Someone had to tell those grabby housefraus not to feel up the merchandise. We only wish you'd be around to yell at a new generation of nutty women.
I know there's another star in Heaven tonight. God bless you, Mr. Whipple. God bless you. 

Sunday, November 18, 2007

Philcon 2007

Spent the weekend geekin' out at Philcon, a big science fiction convention held in Philadelphia. I spoke on three panels; one about creating characters in role-playing games (RPGs) and fiction, one about creating worlds in RPGs and fiction, and one about designing and selling RPGs. The panelists and questions were interesting and I brought a rough copy of The Ravaged Earth Society, my pulp game from Double G Press. I enjoyed myself at the con, picking up some classic pulp (Operator #5) and meeting author C.J. Henderson and getting a few books from him, notably his Kolchak: The Night Stalker fiction anthology and an anthonlogy of stories about The Phantom. Henderson signed all of his books, including one called Breaking into Fiction Writing, a good resource for writers like me who want their novels published. I also served on a panel with game designer Tony DiGerolamo, who autographed his fantastic Mafia RPG.
One of the highlights was a party thrown by the Science Fiction Writers of America, where I met several wonderful people and got tips on the publishing industry from professional science fiction writers.
The big event for me was actually running a demo of the Ravaged Earth Society! My slot was for Sunday morning and I had three people play and they had fun tracking down an Anasazi prayer stick and a Navajo shaman before a greedy archeologist did. The pulp adventure's players consisted of a gadgeteer, a private investigator and a masked avenger and the group had fun turning a Las Vegas casino upside down in pursuit of the artifact. It's exciting when people like your game. I want to give them a really fun and memorable gaming experience with TRES. As a game designer and writer, that's the ultimate goal - tell a great story and have the participating heroes enjoy themselves.

"Game with the Designer" I finally arrived!

Tuesday, November 13, 2007

More Writing

I've spent my spare time hunched over my laptop, cranking out the novel for National Novel Writing Month. I've made considerable progress. I don't think I've written this much in a long time. It's really taught me to set goals and work towards them. Writing is a discipline and I appreciate the craft more than ever now. I might be prolific or just write a lot of longwinded crap. Maybe a little of both. I don't care. Tonight I passed 34,000 words in 13 days. I'm over halfway done my goal of 50,000 words. I think the book will run longer than that.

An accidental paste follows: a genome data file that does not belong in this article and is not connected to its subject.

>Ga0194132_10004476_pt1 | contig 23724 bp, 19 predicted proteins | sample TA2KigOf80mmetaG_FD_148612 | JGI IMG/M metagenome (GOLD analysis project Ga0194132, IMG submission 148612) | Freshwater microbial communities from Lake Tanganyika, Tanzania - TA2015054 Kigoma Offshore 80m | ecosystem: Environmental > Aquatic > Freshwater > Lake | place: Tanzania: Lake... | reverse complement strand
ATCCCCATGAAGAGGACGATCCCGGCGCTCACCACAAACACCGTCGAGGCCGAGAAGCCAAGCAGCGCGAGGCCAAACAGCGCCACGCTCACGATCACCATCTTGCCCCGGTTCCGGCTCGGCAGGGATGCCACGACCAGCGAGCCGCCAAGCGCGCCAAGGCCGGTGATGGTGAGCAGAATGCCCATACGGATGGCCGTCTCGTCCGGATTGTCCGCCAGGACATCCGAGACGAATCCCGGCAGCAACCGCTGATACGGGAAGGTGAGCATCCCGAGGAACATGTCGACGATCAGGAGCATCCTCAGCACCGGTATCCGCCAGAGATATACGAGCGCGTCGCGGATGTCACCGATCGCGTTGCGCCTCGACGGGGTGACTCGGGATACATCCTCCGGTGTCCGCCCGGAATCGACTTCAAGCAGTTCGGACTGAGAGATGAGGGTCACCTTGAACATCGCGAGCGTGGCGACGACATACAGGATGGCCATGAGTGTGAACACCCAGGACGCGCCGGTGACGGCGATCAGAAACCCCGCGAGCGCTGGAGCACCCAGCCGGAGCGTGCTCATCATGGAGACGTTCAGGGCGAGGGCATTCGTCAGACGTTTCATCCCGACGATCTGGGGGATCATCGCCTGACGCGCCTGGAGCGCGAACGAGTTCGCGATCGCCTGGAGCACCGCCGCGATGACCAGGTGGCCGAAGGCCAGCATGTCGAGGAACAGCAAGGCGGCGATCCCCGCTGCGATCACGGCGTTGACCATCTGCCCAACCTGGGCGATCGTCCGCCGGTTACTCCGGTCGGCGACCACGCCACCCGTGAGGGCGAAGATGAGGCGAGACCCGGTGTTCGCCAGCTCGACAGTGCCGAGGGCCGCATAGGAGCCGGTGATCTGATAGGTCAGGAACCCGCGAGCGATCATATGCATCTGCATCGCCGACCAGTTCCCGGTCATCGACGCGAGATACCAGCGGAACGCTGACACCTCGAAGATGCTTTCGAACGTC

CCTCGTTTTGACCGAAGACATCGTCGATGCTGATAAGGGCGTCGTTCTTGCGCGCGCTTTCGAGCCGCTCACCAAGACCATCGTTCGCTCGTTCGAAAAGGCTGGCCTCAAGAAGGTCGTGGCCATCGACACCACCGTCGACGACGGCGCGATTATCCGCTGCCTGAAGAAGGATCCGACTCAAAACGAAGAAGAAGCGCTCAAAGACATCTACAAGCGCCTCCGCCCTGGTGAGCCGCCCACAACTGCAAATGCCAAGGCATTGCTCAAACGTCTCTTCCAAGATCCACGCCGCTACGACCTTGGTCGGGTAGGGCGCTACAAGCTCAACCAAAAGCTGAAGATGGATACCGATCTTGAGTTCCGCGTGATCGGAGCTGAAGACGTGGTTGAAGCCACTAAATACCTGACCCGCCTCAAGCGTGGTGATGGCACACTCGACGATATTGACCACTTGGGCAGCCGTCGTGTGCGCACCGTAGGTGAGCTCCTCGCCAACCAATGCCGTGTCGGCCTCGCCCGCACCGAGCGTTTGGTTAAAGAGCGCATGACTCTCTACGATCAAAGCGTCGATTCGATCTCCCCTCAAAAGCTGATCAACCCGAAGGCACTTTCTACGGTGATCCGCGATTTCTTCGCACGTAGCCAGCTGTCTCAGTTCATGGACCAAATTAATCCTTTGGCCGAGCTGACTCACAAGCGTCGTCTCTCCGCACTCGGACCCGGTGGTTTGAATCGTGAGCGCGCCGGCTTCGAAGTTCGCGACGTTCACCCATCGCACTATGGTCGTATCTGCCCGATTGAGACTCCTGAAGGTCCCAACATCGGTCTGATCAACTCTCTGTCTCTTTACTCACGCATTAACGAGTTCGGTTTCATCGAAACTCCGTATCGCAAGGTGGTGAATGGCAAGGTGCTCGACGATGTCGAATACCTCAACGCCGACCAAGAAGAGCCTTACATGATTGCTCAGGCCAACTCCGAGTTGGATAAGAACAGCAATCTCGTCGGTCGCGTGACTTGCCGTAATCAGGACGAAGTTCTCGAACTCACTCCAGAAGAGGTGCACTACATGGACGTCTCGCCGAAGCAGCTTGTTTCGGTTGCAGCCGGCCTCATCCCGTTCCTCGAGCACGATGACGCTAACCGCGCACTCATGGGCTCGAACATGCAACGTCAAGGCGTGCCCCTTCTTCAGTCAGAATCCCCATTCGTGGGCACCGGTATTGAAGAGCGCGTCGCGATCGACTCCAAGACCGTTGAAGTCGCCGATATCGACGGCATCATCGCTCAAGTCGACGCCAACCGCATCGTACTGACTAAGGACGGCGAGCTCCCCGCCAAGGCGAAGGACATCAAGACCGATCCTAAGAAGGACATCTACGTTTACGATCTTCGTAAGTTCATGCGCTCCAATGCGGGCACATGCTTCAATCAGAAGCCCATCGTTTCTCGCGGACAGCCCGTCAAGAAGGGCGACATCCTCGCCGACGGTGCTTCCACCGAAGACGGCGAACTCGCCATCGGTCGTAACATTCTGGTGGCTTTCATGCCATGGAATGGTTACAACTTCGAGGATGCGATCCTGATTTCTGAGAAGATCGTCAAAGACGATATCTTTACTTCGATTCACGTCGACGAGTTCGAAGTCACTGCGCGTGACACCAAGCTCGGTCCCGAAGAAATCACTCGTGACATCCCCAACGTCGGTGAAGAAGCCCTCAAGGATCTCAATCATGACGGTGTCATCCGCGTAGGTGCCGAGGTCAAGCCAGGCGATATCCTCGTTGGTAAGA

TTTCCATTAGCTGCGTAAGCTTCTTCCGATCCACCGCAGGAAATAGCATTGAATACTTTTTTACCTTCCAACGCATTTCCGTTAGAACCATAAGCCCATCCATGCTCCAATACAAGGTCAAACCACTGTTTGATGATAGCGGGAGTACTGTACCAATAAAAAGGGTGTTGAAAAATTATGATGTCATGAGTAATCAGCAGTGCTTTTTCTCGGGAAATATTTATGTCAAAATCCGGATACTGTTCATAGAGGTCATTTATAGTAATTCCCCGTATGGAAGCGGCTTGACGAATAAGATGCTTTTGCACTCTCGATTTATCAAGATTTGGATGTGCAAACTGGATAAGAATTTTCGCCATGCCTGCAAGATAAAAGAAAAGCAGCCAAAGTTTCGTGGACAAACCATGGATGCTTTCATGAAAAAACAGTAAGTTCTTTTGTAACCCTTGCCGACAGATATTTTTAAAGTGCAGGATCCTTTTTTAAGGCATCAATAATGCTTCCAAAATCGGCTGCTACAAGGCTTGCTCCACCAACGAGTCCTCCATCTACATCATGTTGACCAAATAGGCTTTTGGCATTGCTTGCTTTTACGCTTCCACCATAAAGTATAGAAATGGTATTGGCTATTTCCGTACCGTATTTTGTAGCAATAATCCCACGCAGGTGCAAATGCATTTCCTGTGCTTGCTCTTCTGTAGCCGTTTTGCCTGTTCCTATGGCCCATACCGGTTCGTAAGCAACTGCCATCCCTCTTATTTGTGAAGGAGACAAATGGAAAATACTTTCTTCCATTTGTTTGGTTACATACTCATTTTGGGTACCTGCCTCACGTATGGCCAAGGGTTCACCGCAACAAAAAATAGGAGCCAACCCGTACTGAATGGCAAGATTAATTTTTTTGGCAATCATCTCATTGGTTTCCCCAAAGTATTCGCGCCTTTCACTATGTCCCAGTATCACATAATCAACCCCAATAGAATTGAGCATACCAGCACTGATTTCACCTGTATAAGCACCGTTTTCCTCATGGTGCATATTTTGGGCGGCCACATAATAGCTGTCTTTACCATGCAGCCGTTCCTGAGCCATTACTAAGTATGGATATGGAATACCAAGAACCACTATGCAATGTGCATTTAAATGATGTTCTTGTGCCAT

The plot thickens...

Friday, November 9, 2007

Novel November

I'm participating in National Novel Writing Month, a challenge pitting writers against themselves and each other. Novelists have only 30 days - the entire month of November - to write a 50,000 word novel. It's day 9 and I broke 21,000 words. I spent most of my free time writing and I've never been this driven to finish something before. I broke out fairly early and if I keep a steady pace every day, I think I'll reach the goal by month's end. I have a general plot sketched out, characters developed and right now it's progressing nicely.

Wednesday, November 7, 2007

Election Results

So we in New Jersey's First Legislative District now have a new state senator and assemblyman. And they're all Democrats for the first time. I think it has a lot to say about Republicans nationally, that people are fed up with the party nationally and want a change locally. Republicans in New Jersey complain the state is tax and spend happy - which they are - but the people overwhelmingly voted for Democrats in a Republican stronghold.
Based on a need for change, independent voters chose Nelson Albano and Matt Milam over Republicans Norris Clark and Michael Donohue, two very intelligent, articulate gentlemen with plans to help fix the spending mess in Trenton. Just because someone is a Republican doesn't mean they reek of sulphur and have horns. Some are actually moderates and not rabid evangelicals with a hard right-wing agenda. Clark and Donohue were moderate Republicans, yet voters chose Albano and Milam, two working-class guys who are, shall we say, less polished or articulate. Not that every elected official must undergo extensive ditciton lessions, but it would be nice to hear a sentence that sounded like it wasn't coughed out on a loading dock. Our new seantor-elect, Jeff Van Drew, who is articulate and intelligent, referred to his saltier compatriots as "citizen legislators". Okay, so you don't need a doctorate from Yale to represent people in New Jersey, but at least run someone who is knowledgable about the issues enough to expound about them on the fly when asked and not sound like memorized talking points. The editorial board interviewed all of the candidates so we got a closer look at them than most people.